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Florida Box Turtle Florida Box Turtle

Florida Box Turtle
Photo by Jonathan Zander (2008) with modifications by Carol Spears.
(CC-BY-SA 3.0). (Wikimedia Commons)

Jan. 29, 2020 to June 24, 2020
The Turtle & Tortoise Care Series The Turtle & Tortoise Care Series The Turtle & Tortoise Care Series


This page now has its own URL to make sharing easier: TurtleTortoiseCare.org. It is my hope that with an easy address such as this, more people who suddenly find themselves the proud owners of a turtle or tortoise will be able to find the care information that they need. To date, the Turtle and Tortoise Care Series is the longest running Sofa Cushion Challenge series. It represents months of research and compilation in an attempt to create a link repository of the best available turtle and tortoise care sheets and informational pages on the web. Although it's been given a close-out date, I may (or may not) add new links from time to time. The only species listed here are those popular as pets. If you can't find your species on this page, here are some additional resources to help with what you need. If you think a particular species should be represented here and isn't, you can leave the species name in the comments section over on Facebook or Twitter. If time permits and if it is a "pet" species, I may eventually research it and add what I've found. Don't wait for me, though, if time is of the essence. Please track down those resources I mentioned. Thank you. — CH

CARE SHEET LINKS FOR:

Veterinary Reptile Specialists Worldwide & Turtle/Tortoise Health Care |
Tortoise Hibernation Resources |
African Spurred Tortoise | Asian Box Turtles | Burmese Star Tortoises | Cherry Head | Chinese Box Turtle | Chinese Pond Turtle | Chinese Three-Keeled Pond Turtle | Common Box Turtle | Cooters | Desert (Ornate) Box Turtle | Desert Tortoise | Eastern Box Turtle | Egyptian Tortoise | Florida Box Turtle | Flowerback Box Turtle | Greek Tortoise | Gulf Coast Box Turtle | Hermann's Tortoise | Iberian Tortoise | Indian Star Tortoises | Leopard Tortoise | Marginated Tortoise | McCord's Box Turtle | Mediterranean Spur-Thighed | Mojave Desert Tortoise | North American Water Turtles | Ornate Box Turtle | Painted Turtle | Red-eared Slider | Red-eared Turtle | Red-Footed Tortoise | Reeves' Turtle | Russian Tortoise | Sinaloan Desert Tortoise | Sliders | Sonoran Desert Tortoise | Star Tortoises | Sulcatas | Testudo Tortoises | Three-Toed Box Turtle | Western Box Turtle | Yellow-Footed Tortoise | Yunnan Box Turtle | Zhou's Box Turtle |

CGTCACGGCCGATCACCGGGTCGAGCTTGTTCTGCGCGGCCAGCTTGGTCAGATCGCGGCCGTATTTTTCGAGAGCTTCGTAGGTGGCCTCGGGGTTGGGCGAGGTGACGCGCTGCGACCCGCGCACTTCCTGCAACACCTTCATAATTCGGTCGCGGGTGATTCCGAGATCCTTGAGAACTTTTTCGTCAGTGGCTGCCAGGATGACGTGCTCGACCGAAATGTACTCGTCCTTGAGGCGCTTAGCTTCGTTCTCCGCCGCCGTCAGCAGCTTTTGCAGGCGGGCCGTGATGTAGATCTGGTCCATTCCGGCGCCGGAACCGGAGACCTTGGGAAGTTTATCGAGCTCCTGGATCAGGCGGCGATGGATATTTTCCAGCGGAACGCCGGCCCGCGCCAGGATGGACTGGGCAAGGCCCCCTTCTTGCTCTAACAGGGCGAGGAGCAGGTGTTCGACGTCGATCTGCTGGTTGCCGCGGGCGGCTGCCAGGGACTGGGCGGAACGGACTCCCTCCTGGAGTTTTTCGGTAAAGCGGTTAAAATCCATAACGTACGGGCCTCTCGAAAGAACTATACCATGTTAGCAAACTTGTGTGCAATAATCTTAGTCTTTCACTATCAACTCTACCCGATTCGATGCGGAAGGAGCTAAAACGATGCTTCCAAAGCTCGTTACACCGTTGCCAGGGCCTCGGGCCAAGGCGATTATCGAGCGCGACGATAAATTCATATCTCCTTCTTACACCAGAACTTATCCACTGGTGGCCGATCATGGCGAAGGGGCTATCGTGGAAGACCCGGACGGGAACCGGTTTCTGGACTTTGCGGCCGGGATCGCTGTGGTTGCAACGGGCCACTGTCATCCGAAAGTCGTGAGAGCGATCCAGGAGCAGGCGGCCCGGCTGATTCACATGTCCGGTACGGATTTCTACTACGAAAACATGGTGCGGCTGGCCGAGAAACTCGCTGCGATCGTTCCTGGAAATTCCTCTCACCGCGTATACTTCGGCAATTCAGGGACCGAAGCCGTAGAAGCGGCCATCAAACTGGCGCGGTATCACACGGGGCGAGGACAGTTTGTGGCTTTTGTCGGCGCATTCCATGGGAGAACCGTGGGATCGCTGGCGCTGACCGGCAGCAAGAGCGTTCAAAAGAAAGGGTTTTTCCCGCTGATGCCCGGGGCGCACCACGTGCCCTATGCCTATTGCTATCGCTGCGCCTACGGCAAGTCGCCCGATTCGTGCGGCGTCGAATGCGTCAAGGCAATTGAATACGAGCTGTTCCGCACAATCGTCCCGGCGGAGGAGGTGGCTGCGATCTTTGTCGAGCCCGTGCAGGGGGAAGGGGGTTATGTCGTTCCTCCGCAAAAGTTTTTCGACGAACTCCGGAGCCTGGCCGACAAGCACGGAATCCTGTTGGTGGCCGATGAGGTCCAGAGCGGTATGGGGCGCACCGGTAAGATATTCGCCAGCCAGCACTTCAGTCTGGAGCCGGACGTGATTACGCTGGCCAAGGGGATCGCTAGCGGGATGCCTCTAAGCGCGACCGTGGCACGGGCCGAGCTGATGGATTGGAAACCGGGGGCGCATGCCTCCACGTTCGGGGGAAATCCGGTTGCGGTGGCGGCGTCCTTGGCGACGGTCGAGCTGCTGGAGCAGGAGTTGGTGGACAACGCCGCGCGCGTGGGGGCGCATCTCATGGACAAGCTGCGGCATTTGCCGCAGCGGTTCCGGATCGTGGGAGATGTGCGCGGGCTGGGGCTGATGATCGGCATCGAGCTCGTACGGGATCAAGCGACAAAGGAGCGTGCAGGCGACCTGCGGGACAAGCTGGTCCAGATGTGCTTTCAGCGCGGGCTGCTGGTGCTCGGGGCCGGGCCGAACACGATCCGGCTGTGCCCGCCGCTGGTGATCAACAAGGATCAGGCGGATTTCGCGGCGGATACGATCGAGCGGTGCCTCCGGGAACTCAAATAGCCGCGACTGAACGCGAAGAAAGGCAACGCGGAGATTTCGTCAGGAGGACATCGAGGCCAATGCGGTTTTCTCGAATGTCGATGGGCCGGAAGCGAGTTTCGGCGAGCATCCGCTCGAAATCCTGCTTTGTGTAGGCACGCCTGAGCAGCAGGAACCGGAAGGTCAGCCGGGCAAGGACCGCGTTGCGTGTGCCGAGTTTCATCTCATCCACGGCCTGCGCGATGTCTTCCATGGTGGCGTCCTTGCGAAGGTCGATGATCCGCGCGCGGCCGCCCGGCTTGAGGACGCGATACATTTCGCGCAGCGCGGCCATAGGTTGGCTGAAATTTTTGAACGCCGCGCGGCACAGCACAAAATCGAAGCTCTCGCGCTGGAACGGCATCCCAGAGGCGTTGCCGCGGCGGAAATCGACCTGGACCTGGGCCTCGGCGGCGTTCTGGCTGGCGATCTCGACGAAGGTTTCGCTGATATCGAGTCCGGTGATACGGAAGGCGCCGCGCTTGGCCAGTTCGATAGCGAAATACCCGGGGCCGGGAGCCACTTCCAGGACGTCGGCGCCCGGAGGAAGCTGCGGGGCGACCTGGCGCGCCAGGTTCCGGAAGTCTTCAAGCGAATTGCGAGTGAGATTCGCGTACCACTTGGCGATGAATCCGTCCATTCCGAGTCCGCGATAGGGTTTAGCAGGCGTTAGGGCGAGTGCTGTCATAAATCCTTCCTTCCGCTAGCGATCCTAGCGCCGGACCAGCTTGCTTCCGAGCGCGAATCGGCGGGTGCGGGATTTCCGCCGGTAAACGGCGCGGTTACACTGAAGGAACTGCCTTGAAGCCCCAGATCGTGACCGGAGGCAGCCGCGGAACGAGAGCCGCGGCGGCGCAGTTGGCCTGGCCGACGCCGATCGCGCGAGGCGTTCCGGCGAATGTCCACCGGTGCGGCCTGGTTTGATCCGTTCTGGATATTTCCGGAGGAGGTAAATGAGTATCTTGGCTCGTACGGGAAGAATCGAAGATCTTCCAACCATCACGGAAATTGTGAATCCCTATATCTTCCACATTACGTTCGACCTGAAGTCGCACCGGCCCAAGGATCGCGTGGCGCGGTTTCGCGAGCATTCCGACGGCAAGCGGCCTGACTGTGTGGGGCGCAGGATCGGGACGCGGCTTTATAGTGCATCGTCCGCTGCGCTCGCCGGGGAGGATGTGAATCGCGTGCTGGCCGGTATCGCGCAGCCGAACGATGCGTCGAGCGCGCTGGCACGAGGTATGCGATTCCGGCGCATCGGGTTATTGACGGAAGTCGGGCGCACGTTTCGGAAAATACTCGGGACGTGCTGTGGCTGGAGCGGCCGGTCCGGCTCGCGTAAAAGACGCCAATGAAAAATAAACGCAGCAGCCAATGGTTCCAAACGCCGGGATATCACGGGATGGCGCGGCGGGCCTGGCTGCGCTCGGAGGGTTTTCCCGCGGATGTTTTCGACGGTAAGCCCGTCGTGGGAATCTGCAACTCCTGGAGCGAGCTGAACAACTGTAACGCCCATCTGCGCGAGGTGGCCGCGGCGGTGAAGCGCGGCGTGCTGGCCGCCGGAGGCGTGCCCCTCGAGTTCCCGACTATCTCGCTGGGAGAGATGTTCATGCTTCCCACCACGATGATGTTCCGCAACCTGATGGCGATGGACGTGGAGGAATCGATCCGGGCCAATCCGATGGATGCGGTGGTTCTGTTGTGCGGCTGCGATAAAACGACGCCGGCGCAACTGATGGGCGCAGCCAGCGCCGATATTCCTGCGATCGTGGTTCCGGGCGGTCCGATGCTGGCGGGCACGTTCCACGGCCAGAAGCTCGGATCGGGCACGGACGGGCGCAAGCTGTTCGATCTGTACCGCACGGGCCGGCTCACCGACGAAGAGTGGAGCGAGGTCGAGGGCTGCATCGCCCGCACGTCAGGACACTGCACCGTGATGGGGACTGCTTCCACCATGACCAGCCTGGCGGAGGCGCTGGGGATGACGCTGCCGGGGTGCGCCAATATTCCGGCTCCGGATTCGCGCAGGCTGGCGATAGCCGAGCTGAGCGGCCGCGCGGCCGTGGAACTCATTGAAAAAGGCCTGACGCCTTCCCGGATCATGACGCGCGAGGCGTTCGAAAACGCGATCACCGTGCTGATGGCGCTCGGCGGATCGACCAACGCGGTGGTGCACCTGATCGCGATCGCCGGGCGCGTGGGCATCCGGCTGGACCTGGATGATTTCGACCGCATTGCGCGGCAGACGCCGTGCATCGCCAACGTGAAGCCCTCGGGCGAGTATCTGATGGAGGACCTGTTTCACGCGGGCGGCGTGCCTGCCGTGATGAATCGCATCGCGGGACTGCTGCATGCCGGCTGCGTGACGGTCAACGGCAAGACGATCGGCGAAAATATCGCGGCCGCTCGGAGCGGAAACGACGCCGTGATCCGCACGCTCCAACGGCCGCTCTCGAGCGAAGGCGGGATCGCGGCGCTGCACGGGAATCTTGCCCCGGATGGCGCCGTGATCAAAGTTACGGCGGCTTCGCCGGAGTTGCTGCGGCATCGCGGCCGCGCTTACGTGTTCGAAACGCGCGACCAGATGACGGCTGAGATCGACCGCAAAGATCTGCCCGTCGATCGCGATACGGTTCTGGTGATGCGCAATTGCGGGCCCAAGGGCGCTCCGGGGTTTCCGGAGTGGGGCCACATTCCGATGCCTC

Other: Not Listed Here |
Unknown: I don't know what kind of turtle this is

DESERT TORTOISE

Mojave Desert Tortoise
Tigerhawkvok (CC-BY-SA 3.0) | (Wikimedia Commons)
Click on image for slide show.
Feb. 4, 2020 — All three desert tortoise species are now protected: the MOJAVE DESERT TORTOISE, the SONORAN DESERT TORTOISE and the SINALOAN DESERT TORTOISE. As of 2018, the Mojave species in particular was upgraded to "critically endangered" status by the Tortoise & Freshwater Turtle Specialist Group in their book Turtles in Trouble. But all desert tortoise species are showing alarming declines in population. READ MORE →

TESTUDO TORTOISES

Hermann's Tortoise
Orchi (CC-BY-SA 3.0) | (Wikimedia Commons)
Click on image for slide show.
Feb. 12, 2020 — “Testudo” is a genus name, encompassing a number of different tortoise species. The Testudo species covered in this section are the MEDITERRANEAN SPUR-THIGHED: (GREEK & IBERIAN), HERMANN’S, MARGINATED, RUSSIAN and to a lesser extent, EGYPTIAN TORTOISES. READ MORE →

NORTH AMERICAN WATER TURTLES

Red-eared Slider (Cropped)
Diego Delso (CC-BY-SA 4.0) | (Wikimedia Commons)
Click on image for slide show.
Feb. 19, 2020 — The California Turtle and Tortoise Club (CTTC) has a general care sheet for the following types of water turtles: SLIDERS, COOTERS and PAINTED TURTLES available here. This care sheet is specifically for people who keep such turtles in Southern California and other Mediterranean-like climates. The reason for this emphasis is that such turtles tend to live longer and in a much healthier state when kept in outdoor ponds and this is possible for most (or sometimes all) of the year in Mediterranean climates. Note: It's important to make sure that outdoor ponds are predator-proof. See the Tortoise Trust's Guide to Pond Construction as well as their article on the importance of "Natural" Environments for Aquatic Turtles.

Another important aspect of keeping water turtles is egg-laying. Females will sometimes do it whether or not a male is present. And although, in extremis, they sometimes lay their eggs in water, they also, sometimes, won't. This leads to egg-binding (holding the eggs inside the body indefinitely), a potentially fatal condition. This is why it is crucial to have a sandy, dry-land area that even the most aquatic of turtle species can access for egg-laying purposes. The tortoise trust discusses this and more in their article on Nesting Sites for Water Turtles.